I will save the little handkerchief case once it arrives in the mail, and open it on Christmas morning. And along with it I have more Honiton bobbins from Carolyn that I haven't opened.

This lot is the second set of Honiton bobbins that Carolyn has found for me. A couple of years ago she found Honiton bobbins for me and I saved them to open on Christmas morning. I was so excited to see them in person that it was like I was six years old again and not being able to sleep on Christmas Eve.

So this Christmas morning will bring  exciting little treats also,  not only more bobbins but the little unexpected Appenzell handkerchief case as well. And maybe with luck we will also have an even bigger treat, perhaps more good news about vaccines?

Mail Jail Updates     

I thought I would suspend mailing until after Thanksgiving but I managed to put together a few orders and Peter will take them to the post office this afternoon. Not a very productive Mail Jail week, but even a few packages out the door is better than none.

I am waiting for Kreinik braid. As soon as it arrives

I will start packing again. If you are feeling forlornly like you are the last one, you shouldn't feel that way for you have lots of company: there are about 100 of you still waiting.

November 11, 2020 Wednesday

I changed Queendom Website's Home Page today and posted two old designs of mine: the top one is Creativity Sampler, the bottom one The Passage of Time (Time Sampler).

The Facebook group, Counted Needlepoint Nation, uses a slice of Creativity Sampler as its banner and people confuse it with my Time Sampler.  I decided to post both to clear up the confusion.

Will I ever sell the kits for the two again? Probably at some point I may sell the Time Sampler. For me to sell Creativity Sampler, I would have to finish the instructions and talk Carol into proofing it, and then the question would be when.

All throughout the pandemic, I have been stitching. Add to 2020's designs the projects I stitched in 2019 and I would have ahead a daily grind of writing instructions for at least a year. Will I spend every day all day long for the next year writing instructions? Honestly, no.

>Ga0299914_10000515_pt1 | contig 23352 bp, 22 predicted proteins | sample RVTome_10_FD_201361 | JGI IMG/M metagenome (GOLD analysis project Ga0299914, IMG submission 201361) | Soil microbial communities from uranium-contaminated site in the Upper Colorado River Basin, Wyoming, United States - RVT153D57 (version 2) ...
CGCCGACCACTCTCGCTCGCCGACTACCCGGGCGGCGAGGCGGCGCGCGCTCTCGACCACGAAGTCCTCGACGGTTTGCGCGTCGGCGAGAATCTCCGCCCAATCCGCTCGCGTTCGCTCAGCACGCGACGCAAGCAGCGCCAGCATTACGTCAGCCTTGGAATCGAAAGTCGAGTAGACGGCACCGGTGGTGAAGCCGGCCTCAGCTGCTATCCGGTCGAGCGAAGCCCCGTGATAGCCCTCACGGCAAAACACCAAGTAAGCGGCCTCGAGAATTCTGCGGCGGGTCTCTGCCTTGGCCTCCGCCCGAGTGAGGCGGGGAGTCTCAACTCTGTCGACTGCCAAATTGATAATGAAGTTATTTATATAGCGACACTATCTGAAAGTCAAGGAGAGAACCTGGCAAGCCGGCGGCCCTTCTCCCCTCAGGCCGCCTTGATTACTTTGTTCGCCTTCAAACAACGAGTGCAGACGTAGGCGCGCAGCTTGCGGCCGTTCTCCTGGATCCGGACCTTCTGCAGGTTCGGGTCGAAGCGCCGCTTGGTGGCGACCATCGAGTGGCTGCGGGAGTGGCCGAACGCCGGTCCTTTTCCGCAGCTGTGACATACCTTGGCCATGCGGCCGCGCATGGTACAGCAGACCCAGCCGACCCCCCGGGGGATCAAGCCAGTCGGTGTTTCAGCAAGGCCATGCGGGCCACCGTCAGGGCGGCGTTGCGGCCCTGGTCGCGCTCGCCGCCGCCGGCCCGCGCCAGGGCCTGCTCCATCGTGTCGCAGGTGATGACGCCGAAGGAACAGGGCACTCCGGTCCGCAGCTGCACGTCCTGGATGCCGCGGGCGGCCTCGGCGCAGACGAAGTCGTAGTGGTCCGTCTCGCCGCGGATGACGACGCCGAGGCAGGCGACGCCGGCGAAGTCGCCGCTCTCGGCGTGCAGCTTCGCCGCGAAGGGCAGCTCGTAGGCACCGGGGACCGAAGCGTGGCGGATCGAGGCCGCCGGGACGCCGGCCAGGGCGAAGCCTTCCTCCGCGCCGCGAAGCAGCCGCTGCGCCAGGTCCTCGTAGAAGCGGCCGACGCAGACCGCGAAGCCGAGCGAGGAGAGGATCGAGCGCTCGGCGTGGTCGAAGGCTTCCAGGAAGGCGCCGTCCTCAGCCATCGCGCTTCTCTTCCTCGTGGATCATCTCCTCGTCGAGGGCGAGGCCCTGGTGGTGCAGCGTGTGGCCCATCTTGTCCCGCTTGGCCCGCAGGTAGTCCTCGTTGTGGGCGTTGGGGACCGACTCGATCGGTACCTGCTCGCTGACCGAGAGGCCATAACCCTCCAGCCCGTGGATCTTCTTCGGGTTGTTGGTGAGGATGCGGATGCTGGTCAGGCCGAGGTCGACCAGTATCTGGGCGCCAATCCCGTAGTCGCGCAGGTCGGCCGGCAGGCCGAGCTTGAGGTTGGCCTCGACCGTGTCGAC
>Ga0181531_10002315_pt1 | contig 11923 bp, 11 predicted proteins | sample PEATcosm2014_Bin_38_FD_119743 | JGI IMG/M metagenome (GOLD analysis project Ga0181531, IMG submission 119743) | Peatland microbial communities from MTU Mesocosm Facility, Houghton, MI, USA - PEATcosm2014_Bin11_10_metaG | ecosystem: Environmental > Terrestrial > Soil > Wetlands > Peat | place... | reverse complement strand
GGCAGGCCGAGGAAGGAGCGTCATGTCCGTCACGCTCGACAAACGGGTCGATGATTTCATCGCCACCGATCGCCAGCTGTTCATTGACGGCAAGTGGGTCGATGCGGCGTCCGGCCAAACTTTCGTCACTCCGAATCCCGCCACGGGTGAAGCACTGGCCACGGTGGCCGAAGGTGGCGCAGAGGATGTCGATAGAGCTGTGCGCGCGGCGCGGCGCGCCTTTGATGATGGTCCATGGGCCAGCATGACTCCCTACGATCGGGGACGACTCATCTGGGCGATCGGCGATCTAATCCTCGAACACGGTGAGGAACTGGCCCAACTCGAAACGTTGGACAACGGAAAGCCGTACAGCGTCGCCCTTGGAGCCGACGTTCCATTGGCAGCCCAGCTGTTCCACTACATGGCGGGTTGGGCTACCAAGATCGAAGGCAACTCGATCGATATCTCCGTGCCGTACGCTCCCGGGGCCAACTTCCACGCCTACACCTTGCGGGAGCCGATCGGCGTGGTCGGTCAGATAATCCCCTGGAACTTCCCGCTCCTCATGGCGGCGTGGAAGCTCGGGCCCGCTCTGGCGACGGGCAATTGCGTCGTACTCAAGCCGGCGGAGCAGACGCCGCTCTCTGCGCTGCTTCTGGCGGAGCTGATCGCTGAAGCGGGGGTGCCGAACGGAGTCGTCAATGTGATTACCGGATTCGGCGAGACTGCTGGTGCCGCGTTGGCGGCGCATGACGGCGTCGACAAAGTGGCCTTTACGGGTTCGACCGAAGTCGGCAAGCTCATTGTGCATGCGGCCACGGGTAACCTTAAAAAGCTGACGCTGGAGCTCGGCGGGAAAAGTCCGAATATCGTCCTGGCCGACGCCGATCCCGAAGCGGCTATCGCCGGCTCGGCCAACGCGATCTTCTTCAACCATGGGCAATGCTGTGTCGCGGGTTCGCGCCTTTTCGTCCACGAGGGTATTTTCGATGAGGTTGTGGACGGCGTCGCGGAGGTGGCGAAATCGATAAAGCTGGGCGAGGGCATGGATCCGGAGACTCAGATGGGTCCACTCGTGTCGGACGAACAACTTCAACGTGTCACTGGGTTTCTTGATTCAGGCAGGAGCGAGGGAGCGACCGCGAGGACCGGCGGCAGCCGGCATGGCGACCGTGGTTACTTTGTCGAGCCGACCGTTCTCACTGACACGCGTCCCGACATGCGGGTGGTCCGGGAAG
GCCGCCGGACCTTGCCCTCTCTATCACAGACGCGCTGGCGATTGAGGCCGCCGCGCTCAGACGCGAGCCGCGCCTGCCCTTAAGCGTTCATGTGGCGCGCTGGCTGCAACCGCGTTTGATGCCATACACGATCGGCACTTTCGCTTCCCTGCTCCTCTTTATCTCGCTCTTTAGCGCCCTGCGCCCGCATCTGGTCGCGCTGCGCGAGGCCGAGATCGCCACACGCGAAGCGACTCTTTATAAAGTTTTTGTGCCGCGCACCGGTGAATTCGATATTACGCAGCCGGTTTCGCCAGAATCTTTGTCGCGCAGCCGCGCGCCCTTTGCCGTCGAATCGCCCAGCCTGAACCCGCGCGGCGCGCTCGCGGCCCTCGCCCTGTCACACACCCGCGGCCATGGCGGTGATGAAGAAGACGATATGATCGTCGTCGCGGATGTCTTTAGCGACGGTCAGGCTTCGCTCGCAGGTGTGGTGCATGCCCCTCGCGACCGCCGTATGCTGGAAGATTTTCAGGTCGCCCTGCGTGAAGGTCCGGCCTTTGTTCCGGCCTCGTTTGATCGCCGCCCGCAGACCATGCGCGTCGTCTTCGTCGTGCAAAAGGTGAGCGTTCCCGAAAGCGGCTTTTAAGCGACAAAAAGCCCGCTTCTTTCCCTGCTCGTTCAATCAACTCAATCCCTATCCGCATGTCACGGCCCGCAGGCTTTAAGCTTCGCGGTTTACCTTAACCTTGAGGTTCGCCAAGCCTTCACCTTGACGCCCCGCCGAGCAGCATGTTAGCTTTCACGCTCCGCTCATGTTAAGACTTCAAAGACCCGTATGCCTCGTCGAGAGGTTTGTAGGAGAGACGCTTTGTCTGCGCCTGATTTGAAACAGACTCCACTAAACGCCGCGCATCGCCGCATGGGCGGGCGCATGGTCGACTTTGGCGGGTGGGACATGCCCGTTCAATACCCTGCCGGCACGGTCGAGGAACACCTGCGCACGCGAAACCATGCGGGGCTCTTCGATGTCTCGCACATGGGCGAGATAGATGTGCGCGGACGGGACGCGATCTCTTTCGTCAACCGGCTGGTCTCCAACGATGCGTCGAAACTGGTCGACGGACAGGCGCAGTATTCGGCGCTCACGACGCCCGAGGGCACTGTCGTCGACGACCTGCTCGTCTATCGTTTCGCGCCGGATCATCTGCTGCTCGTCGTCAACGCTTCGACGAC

So what to do? The answer is easy enough: put off the decisions for now and pick up my needle.

On with the day.

October 20, 2020 Tuesday

All About Mail Jail: PLEASE READ!

EWeek 2020 has closed and once again I would like to thank you for coming to my sale.

This EWeek was an experiment on my part: I wanted tto see if I could hold a sale where I actually kept the sale open for the whole time, ie I didn't say 'Sold Out' and shut the sale down after 6 hours, or a day or even two days. To help me deal with the extra patterns and kits this might mean, I extended my shipping time to two months and perhaps three.

Shipping during the pandemic presents some very big challenges, but I should be able to do it. I did it in July, admittedly a smaller sale, but with patience on your part and on my own as well, I should be able to do it.

I will mail packages each Thursday or Friday, depending on when Peter is free to ferry them to the post office. Peter shops for DH and me and he will take all my packages to the post office.

I have divided my sale into three parts and I plan to ship orders as follows:

(1) All orders that include Betsy Ross on her own or combined with other patterns, including those from Surprise Windows. (I am starting with Betsy Ross because we have a Stitchalong Class at Shining Needle Society.)

(2) All orders that include an Anthem heart, on its own or combined with other patterns, including those from the Surprise Windows.

(3) All orders from the General Sale: Betsy's Sewing Case, Cap and Mittens, Fireworks, each on its own or combined with patterns from the Surprise Windows.

(4) All orders only from the Surprise Windows (Orders that do not include a pattern from the General Sale.

I ask you please not to email me wondering where your order is. It's not that I mind answering, but it takes time away from my packing. Instead, consult this column: I will  post my progress in general here.

Important: there will come a time when I will post here and ask you to write to me if you have not heard from me, but it won't happen for a while.

How long will this take me? I have set up Mail Jail in Waves. I hope to mail the First Wave before or on November 19, the Second Wave before or on December 19, and if necessary a Third Wave before or on January 19.

Yes, I will make mistakes along the way. I try to be perfect but so far I've never pulled it off. Mistakes, yes, but to my knowledge, in my 12 years of Queendom Website, I don't think there has been a time I haven't fixed my mistakes. I will fix any I make on your kits, but it will just take time.

It is a daunting job and people kindly ask me what they can do to help me. There are two things:

(1) Don't write me emails asking 'Where's my stuff' until I ask you to.

(2) Check your packages as they arrive and report any mistakes.

Can I do this? I think so. With time and patience on all our parts.

Sales of Kits and Patterns

Updated November,  2020


Updates: E-Week, my big fall sale,  began on Thursday, October 15

E-Week's Surprise Windows opened  Saturday October 17 a

The sale is closed now.

Carolyn will have a Christmas Special, hopefully offering more stilettos and thimbles and other goodies.

Otherwise, I will have no more sales until the pandemic is over.